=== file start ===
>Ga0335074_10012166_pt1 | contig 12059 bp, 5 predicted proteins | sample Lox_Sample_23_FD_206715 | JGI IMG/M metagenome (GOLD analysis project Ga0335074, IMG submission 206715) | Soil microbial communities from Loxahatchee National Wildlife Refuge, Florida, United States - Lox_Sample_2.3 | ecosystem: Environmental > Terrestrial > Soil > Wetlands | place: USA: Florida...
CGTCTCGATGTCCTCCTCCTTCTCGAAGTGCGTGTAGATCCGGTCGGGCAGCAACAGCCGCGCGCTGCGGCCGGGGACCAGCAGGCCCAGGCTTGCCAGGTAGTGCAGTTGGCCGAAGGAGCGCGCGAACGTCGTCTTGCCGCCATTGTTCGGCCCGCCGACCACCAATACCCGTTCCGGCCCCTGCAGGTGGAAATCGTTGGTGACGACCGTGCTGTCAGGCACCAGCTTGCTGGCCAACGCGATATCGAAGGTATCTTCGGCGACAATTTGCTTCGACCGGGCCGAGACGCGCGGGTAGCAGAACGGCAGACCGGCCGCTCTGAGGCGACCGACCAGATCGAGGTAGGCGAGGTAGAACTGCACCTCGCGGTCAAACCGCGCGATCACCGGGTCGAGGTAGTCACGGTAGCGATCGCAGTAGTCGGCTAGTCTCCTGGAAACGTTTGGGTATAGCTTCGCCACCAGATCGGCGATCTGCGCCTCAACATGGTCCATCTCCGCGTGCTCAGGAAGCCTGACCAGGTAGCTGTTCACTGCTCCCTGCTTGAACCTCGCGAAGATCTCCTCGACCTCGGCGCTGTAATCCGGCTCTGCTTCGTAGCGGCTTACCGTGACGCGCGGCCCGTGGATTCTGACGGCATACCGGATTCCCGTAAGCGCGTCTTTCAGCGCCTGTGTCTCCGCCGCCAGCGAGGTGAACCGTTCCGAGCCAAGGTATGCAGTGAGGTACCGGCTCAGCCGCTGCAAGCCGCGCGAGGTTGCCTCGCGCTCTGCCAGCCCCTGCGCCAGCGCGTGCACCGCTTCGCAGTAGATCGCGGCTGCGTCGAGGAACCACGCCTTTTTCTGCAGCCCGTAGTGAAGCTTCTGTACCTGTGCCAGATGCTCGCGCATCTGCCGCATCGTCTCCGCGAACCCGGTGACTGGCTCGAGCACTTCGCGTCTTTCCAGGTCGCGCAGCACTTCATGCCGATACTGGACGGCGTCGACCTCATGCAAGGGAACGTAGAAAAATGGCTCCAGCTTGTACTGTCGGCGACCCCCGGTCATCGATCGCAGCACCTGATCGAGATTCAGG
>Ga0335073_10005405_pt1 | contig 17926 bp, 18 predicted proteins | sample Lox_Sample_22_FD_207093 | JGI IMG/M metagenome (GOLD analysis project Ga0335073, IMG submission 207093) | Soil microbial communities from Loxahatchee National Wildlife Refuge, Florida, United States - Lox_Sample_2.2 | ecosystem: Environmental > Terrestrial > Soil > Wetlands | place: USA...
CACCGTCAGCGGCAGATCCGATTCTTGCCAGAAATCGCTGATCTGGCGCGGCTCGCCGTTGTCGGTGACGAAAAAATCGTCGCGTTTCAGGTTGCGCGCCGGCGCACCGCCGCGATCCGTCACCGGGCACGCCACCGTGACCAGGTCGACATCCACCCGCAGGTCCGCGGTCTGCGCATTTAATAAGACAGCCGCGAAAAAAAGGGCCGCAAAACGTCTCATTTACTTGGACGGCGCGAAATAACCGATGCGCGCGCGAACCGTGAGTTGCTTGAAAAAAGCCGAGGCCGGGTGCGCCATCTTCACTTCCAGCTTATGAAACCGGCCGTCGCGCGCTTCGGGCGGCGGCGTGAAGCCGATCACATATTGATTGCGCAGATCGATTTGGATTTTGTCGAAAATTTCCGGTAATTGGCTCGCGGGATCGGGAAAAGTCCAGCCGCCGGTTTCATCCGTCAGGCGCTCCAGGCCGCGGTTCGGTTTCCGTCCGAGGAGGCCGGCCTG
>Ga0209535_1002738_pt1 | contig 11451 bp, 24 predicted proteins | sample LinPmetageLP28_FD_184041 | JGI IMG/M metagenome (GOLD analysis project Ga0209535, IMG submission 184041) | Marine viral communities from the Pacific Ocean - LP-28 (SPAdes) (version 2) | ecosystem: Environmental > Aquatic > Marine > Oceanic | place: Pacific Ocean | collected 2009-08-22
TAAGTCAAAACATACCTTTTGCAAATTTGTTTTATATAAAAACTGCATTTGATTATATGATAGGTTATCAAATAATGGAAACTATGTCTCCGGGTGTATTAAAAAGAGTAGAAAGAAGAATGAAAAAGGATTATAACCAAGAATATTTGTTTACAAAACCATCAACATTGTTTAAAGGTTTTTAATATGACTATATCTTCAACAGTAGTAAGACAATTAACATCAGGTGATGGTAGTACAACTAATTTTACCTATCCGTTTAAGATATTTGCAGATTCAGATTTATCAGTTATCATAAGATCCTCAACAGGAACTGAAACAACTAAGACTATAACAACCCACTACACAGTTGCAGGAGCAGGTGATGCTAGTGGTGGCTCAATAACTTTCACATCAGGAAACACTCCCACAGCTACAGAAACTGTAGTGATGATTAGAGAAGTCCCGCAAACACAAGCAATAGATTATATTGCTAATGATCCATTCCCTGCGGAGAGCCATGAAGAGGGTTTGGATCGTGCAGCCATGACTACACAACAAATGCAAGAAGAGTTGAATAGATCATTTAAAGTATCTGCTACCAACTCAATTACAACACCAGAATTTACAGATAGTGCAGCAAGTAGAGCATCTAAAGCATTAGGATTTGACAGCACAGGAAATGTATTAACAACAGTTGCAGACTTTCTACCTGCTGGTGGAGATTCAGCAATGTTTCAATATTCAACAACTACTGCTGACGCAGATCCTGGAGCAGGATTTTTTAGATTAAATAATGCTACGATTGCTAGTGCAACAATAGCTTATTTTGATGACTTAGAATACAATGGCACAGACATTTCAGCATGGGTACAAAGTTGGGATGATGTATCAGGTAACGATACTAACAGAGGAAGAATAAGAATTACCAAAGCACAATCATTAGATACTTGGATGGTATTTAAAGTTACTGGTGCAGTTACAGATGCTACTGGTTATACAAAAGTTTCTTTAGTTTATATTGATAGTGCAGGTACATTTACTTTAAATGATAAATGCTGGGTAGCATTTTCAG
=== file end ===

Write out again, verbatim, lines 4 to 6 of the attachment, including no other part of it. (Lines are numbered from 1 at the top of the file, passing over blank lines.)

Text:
CACCGTCAGCGGCAGATCCGATTCTTGCCAGAAATCGCTGATCTGGCGCGGCTCGCCGTTGTCGGTGACGAAAAAATCGTCGCGTTTCAGGTTGCGCGCCGGCGCACCGCCGCGATCCGTCACCGGGCACGCCACCGTGACCAGGTCGACATCCACCCGCAGGTCCGCGGTCTGCGCATTTAATAAGACAGCCGCGAAAAAAAGGGCCGCAAAACGTCTCATTTACTTGGACGGCGCGAAATAACCGATGCGCGCGCGAACCGTGAGTTGCTTGAAAAAAGCCGAGGCCGGGTGCGCCATCTTCACTTCCAGCTTATGAAACCGGCCGTCGCGCGCTTCGGGCGGCGGCGTGAAGCCGATCACATATTGATTGCGCAGATCGATTTGGATTTTGTCGAAAATTTCCGGTAATTGGCTCGCGGGATCGGGAAAAGTCCAGCCGCCGGTTTCATCCGTCAGGCGCTCCAGGCCGCGGTTCGGTTTCCGTCCGAGGAGGCCGGCCTG
>Ga0209535_1002738_pt1 | contig 11451 bp, 24 predicted proteins | sample LinPmetageLP28_FD_184041 | JGI IMG/M metagenome (GOLD analysis project Ga0209535, IMG submission 184041) | Marine viral communities from the Pacific Ocean - LP-28 (SPAdes) (version 2) | ecosystem: Environmental > Aquatic > Marine > Oceanic | place: Pacific Ocean | collected 2009-08-22
TAAGTCAAAACATACCTTTTGCAAATTTGTTTTATATAAAAACTGCATTTGATTATATGATAGGTTATCAAATAATGGAAACTATGTCTCCGGGTGTATTAAAAAGAGTAGAAAGAAGAATGAAAAAGGATTATAACCAAGAATATTTGTTTACAAAACCATCAACATTGTTTAAAGGTTTTTAATATGACTATATCTTCAACAGTAGTAAGACAATTAACATCAGGTGATGGTAGTACAACTAATTTTACCTATCCGTTTAAGATATTTGCAGATTCAGATTTATCAGTTATCATAAGATCCTCAACAGGAACTGAAACAACTAAGACTATAACAACCCACTACACAGTTGCAGGAGCAGGTGATGCTAGTGGTGGCTCAATAACTTTCACATCAGGAAACACTCCCACAGCTACAGAAACTGTAGTGATGATTAGAGAAGTCCCGCAAACACAAGCAATAGATTATATTGCTAATGATCCATTCCCTGCGGAGAGCCATGAAGAGGGTTTGGATCGTGCAGCCATGACTACACAACAAATGCAAGAAGAGTTGAATAGATCATTTAAAGTATCTGCTACCAACTCAATTACAACACCAGAATTTACAGATAGTGCAGCAAGTAGAGCATCTAAAGCATTAGGATTTGACAGCACAGGAAATGTATTAACAACAGTTGCAGACTTTCTACCTGCTGGTGGAGATTCAGCAATGTTTCAATATTCAACAACTACTGCTGACGCAGATCCTGGAGCAGGATTTTTTAGATTAAATAATGCTACGATTGCTAGTGCAACAATAGCTTATTTTGATGACTTAGAATACAATGGCACAGACATTTCAGCATGGGTACAAAGTTGGGATGATGTATCAGGTAACGATACTAACAGAGGAAGAATAAGAATTACCAAAGCACAATCATTAGATACTTGGATGGTATTTAAAGTTACTGGTGCAGTTACAGATGCTACTGGTTATACAAAAGTTTCTTTAGTTTATATTGATAGTGCAGGTACATTTACTTTAAATGATAAATGCTGGGTAGCATTTTCAG